Before, we worked our Mass schedule around our children’s activities. Once the kids were gone, we discovered we could go to any weekend Mass. However, we learned quickly we had different preferences for Mass. I participate more fully in Masses that tend to be celebrated in a “large” way, with sacred music, incense, and a full, lively family atmosphere. On the other hand, my husband prefers the simplest form, with quiet reflection instead of song and praise between parts of the Mass. We debated for the first few months, or perhaps you could say we argued about which Mass we attended together. One bright morning, I came up with a solution. I told my husband, “How about if we switch preferences each week as best we can.” That seems to be working. 

Slowly but surely, our quiet home without children evolved. We realized that our children did chores, and now we had to do them. They were mowing the lawn, shoveling, doing laundry, and doing dishes, just to mention a few tasks. Now it was up to the two of us. Over time we divided up roles to get our housework done. We quickly discovered that we could easily give a gift to the other by simply doing their job when they did not expect it. It has been a beautiful and loving way to show each other how much we appreciate them. I know that was mostly missing when we were busy raising children.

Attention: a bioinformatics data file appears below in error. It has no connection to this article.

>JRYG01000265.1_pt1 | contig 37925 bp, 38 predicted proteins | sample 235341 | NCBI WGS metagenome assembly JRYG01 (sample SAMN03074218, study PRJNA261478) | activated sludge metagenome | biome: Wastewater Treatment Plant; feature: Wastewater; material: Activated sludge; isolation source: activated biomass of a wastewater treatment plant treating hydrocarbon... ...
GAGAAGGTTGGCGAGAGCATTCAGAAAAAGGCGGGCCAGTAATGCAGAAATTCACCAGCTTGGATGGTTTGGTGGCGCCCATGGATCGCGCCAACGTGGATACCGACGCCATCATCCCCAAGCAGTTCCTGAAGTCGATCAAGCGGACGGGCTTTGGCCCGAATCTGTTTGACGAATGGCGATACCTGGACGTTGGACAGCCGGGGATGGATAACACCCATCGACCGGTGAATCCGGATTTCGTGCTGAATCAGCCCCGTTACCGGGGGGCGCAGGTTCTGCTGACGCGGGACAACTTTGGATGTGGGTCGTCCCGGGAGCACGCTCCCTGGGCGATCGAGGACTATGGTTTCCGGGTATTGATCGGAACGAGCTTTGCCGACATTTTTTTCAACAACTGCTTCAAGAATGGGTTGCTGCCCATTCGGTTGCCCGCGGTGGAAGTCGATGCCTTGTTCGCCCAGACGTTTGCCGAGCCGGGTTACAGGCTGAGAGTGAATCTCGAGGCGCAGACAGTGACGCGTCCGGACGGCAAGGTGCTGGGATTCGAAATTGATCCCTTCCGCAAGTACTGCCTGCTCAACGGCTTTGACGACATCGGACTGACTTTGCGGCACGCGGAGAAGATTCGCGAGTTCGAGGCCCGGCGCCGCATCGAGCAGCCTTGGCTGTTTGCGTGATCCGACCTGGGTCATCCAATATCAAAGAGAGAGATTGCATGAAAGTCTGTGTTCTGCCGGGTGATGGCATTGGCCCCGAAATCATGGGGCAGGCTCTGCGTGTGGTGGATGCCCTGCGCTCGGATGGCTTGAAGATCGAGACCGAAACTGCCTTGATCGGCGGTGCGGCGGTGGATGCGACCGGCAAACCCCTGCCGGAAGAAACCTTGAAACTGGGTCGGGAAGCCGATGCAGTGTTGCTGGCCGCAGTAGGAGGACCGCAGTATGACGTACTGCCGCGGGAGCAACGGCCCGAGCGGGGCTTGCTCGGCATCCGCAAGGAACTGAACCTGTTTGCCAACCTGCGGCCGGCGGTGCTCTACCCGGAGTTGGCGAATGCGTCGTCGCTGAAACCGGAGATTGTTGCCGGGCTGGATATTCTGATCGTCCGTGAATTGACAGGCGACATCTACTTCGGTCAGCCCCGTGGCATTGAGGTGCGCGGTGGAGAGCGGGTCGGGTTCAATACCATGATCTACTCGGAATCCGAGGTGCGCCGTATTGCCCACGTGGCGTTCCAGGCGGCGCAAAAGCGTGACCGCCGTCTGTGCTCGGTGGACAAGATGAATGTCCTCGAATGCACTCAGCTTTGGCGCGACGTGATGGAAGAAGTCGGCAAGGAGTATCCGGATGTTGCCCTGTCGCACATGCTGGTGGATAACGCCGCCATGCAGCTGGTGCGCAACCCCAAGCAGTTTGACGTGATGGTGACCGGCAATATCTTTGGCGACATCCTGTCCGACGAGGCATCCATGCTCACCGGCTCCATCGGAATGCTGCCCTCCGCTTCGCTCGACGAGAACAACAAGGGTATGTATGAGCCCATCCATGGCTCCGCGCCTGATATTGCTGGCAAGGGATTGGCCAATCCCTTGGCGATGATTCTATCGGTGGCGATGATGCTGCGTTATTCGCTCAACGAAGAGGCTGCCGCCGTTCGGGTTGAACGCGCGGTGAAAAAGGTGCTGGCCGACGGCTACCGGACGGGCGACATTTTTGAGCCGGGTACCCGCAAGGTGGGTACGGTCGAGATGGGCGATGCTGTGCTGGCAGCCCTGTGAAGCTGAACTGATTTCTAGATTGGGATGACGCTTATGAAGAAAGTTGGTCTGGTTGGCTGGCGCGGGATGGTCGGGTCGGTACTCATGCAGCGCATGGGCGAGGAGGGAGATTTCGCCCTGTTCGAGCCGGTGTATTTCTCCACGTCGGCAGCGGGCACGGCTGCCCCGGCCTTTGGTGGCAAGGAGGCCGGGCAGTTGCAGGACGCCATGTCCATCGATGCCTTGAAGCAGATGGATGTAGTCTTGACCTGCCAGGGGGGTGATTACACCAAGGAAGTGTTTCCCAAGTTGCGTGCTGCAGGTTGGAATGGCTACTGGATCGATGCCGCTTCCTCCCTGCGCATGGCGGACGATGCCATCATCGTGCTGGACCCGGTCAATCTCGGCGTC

Later this year, we rediscovered that the things we enjoyed doing together before children we still enjoy now. We are working on seeking out those opportunities. You can forget what they were when you busy yourself with children. This year has been challenging. I think every stage of marriage, you must go through it to grow together, learn to appreciate each other, and even continue to get to know each other better. 

We promised many things on our wedding day and took those promises to heart. For better and for worse it was absolutely part of our choice to love each other. The richness of that promise is that when you work through the worst, you become better together. I wouldn’t want to go through this year again, but now that it is over, I feel blessed that we received the grace to grow in a stronger union because of these difficult moments. 

Betsy Kneepkens is director of the Office of Marriage, Family, and Life for the Diocese of Duluth and a mother of six.